Based on this scenario, the simple yet powerful Van Westerndorp Test works wonders. The test, in the form of a specific survey, presents 4 prompts to the target audience, asking them to input price points for each.

Here are the questions asked:

  • What price would you consider the product or service too cheap to be of good quality?

  • What price would you consider the the product or service a great buy for the money?

  • What price would you consider the the product or service to be a bit expensive—so that you’d have to think before the purchase?

  • What price would you consider the the product or service too expensive to buy?

Whether you’re entering the market for the first time or introducing a new product, the quantitative analysis of the responses to this 4-question survey uncovers the feasible price range to introduce the new product or service in.

In addition to the Van Westendorp test, conjoint analysis can also provide valuable insights into the price sensitivity of your customers. It measures the preference and importance of different product/service features relative to one another. For example, with a conjoint, you could measure whether price, service level, frequency, medium or positioning is the most important dimension in the wellbeing service for elderly citizens.

Van Westendorp output.png

Evidence Level 3 – In-Market Testing

The 3rd stage offers strong quantitative and in-market evidence to understand your target audiences’ purchase intent. It incorporates 3 different techniques to zero down on a final price point.

  • Smoke Testing (A/B) – Perfect for new product/service innovations, this approach displays an MVP on a website, supported by a description of its features and value offerings. The website A/B tests the different price points recorded in stage 2 and measures which one performs best. The advantage of a smoke test is that it can be done both on- and off-brand. Here you can see a smoke test in action in one of our projects.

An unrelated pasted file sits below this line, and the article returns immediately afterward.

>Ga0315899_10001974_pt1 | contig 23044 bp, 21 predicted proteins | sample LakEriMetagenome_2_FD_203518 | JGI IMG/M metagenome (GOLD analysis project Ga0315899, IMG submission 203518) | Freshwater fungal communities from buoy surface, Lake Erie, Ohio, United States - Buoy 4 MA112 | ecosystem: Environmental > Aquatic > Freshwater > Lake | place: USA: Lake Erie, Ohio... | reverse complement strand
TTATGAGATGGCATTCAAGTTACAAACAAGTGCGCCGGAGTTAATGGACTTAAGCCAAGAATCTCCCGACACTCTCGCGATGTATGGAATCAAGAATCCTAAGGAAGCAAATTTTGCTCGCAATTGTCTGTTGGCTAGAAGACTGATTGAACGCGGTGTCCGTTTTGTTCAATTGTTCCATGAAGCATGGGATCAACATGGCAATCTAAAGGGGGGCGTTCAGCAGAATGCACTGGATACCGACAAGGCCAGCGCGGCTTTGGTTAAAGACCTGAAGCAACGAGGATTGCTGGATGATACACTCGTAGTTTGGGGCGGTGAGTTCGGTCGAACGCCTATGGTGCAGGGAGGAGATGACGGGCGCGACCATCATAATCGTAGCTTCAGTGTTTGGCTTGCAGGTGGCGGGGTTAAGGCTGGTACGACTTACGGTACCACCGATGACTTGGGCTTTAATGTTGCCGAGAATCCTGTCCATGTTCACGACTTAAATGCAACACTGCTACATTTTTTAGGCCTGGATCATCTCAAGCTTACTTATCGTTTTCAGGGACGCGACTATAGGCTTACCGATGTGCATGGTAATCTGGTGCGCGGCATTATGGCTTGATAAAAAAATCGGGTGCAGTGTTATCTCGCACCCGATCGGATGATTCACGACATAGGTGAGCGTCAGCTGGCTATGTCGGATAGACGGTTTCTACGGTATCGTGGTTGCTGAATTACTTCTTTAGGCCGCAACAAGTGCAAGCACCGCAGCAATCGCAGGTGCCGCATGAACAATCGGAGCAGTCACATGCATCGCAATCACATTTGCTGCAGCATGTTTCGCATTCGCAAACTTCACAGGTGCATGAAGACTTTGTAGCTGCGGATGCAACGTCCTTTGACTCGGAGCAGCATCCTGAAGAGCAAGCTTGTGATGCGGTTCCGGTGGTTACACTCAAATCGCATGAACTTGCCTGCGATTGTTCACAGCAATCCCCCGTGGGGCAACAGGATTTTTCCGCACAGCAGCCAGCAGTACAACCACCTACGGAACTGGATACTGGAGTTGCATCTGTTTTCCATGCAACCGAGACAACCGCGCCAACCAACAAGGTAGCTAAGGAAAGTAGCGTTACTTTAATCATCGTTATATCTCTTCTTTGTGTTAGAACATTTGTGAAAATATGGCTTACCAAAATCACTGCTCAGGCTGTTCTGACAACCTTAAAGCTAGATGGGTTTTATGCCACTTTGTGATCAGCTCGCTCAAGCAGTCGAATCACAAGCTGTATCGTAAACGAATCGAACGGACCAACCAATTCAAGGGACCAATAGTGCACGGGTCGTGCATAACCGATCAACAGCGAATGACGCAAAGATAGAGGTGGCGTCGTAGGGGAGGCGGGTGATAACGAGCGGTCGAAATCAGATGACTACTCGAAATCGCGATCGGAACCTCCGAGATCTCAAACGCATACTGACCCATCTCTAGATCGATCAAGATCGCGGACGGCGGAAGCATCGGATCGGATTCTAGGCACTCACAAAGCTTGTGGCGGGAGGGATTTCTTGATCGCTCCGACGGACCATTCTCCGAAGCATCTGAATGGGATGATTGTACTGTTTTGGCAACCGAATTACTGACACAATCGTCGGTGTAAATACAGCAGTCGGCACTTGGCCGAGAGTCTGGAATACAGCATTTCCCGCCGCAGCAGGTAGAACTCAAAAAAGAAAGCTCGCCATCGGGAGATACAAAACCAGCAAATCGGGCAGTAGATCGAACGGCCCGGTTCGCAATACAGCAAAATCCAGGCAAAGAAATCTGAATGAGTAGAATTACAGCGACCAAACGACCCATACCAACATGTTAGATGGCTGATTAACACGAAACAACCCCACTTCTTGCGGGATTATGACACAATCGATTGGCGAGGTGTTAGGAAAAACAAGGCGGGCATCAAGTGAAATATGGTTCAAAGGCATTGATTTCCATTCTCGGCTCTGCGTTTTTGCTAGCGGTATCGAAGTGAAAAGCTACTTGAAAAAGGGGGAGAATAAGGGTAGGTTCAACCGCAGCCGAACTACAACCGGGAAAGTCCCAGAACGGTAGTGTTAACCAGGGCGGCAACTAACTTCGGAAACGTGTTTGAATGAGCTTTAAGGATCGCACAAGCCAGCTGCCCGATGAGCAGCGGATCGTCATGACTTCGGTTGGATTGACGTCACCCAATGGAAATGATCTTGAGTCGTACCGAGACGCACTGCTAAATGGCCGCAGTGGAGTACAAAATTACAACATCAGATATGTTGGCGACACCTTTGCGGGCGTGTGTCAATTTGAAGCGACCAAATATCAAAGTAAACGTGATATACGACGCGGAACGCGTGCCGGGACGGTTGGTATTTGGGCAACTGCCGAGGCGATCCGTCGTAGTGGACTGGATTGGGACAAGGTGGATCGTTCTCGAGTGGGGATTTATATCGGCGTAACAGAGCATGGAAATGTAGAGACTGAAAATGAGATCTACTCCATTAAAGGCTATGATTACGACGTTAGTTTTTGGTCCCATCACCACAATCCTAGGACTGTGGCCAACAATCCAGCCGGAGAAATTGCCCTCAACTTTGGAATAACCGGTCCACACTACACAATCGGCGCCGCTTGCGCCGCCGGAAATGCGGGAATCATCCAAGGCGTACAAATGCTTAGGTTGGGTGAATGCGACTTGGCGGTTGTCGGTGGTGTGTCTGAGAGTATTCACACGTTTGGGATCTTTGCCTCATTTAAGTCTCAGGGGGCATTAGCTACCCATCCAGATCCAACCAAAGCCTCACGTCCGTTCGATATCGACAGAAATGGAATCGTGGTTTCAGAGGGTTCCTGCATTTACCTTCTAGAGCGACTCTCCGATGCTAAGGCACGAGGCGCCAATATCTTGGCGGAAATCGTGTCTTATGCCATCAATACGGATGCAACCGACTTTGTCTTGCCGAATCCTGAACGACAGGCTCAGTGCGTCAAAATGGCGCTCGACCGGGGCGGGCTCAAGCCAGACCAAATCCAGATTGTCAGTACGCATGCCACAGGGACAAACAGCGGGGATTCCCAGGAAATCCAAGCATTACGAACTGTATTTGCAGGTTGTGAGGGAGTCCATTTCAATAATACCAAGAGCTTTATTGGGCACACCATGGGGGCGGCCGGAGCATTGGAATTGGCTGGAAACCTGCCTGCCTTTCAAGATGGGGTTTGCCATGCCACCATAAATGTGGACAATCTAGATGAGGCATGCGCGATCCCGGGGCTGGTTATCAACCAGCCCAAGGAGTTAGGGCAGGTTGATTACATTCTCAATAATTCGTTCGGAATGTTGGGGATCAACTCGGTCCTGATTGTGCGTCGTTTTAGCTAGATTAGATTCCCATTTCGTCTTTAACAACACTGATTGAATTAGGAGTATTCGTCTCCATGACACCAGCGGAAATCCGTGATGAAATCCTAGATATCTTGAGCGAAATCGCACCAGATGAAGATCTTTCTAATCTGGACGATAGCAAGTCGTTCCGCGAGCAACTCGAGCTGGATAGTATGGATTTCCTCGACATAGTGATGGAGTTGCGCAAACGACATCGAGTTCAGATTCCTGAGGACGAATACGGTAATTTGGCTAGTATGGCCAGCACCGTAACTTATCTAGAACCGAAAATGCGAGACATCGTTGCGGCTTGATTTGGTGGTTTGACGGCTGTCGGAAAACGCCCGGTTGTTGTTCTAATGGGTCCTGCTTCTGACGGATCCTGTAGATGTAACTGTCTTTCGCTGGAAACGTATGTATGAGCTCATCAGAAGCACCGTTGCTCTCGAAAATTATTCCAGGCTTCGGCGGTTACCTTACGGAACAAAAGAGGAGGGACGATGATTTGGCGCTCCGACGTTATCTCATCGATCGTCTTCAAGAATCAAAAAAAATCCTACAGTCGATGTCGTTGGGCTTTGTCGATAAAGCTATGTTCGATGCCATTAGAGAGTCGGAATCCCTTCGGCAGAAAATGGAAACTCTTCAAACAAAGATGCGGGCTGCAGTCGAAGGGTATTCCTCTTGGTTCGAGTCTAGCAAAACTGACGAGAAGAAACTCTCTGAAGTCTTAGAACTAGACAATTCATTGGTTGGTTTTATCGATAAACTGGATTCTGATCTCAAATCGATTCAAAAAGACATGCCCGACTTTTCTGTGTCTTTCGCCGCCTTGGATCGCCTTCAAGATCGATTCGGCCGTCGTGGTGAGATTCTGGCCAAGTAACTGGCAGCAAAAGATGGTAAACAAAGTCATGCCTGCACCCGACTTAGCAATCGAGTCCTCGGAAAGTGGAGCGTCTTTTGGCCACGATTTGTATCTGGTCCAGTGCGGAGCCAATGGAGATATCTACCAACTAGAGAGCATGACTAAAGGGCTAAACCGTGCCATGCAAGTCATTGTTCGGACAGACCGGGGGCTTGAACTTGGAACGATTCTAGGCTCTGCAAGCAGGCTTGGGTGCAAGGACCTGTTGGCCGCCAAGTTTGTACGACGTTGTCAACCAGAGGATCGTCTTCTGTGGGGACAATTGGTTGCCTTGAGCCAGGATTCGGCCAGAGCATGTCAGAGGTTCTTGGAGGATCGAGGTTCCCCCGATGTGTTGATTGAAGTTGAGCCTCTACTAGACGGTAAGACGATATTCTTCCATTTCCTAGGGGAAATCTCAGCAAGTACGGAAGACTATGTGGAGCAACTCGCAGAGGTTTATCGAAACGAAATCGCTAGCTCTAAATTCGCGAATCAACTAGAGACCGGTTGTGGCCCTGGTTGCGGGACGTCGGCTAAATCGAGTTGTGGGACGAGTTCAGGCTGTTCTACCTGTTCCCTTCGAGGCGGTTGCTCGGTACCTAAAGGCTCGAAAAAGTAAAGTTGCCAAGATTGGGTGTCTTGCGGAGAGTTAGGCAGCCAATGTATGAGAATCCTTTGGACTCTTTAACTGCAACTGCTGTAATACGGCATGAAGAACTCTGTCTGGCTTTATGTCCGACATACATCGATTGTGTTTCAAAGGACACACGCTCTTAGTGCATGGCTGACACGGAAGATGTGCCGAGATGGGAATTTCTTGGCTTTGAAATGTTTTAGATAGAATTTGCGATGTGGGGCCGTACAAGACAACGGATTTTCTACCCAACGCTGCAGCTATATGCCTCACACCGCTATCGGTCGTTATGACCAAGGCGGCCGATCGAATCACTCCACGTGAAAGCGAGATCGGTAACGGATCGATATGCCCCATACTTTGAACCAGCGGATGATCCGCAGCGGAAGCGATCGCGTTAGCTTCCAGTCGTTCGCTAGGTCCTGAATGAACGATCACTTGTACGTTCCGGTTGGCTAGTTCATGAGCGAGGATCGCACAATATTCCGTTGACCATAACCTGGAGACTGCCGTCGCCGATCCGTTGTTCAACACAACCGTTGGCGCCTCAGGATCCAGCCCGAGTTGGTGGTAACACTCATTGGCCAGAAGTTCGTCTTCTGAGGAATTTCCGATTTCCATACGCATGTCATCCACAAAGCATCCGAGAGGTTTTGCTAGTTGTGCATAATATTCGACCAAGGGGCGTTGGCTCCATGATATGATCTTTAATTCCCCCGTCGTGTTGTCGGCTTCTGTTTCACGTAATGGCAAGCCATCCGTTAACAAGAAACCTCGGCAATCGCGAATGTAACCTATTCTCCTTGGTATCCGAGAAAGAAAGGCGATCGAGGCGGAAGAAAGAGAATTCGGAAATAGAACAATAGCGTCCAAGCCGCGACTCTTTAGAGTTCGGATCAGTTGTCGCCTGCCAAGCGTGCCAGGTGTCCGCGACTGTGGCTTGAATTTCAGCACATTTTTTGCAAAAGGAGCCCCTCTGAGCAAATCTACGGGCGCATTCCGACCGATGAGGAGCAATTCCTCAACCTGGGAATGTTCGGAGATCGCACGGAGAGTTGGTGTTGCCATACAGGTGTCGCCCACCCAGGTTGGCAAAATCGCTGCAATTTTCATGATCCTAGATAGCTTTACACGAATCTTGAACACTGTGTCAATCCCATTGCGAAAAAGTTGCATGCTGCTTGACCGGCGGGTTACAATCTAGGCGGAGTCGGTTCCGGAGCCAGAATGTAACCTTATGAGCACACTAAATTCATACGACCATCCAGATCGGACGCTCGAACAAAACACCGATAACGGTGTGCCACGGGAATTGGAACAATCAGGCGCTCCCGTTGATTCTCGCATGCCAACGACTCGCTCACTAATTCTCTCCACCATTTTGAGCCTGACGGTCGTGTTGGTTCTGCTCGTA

• Crowdfunding – A crowdfunding campaign tests the feasibility of the price point derived in Stage 2. Besides the price point, the campaign also identifies the volume of interest in your product/service. This develops an ideal pricing and investment strategy.

  • Pre-Sales – Targeting the early adopters, and setting different prices at a pre-sales stage determines what works and what doesn’t. This technique is suitable for brands with a strong reach and an established reputation.

The technique you choose depends on the stage you’re at. While Smoke Testing and Crowdfunding are fit for products even in the ideation or development stages, the Pre-sales method suits better to further validate existing price points in a later stage.

Why this works

The approach we follow feeds on actual market evidence and measured customer intent to arrive at an accurate, validated price point. This price depicts the perfect balance between profitability and value, identifying the desired ‘sweet spot’. It is also fit to test new business models, strengthening your decision-making abilities.

Key Takeaway

Pricing your innovation defines its success. A price that does not match your customers’ WTP and market evidence significantly limits your business performance. But setting the right price is a sensitive task, as it involves a detailed study of your product’s market. The key is to test different price points after determining a particular price range using pricing strategies and surveys.

We crack this code with our strategic 3-level approach. From high-volume research to intent-based experiments, the process covers it all. Our pricing strategy framework leverages real-time market evidence and customer sentiment to land on a validated price point.

Thanks for reading!


Olivier De Hous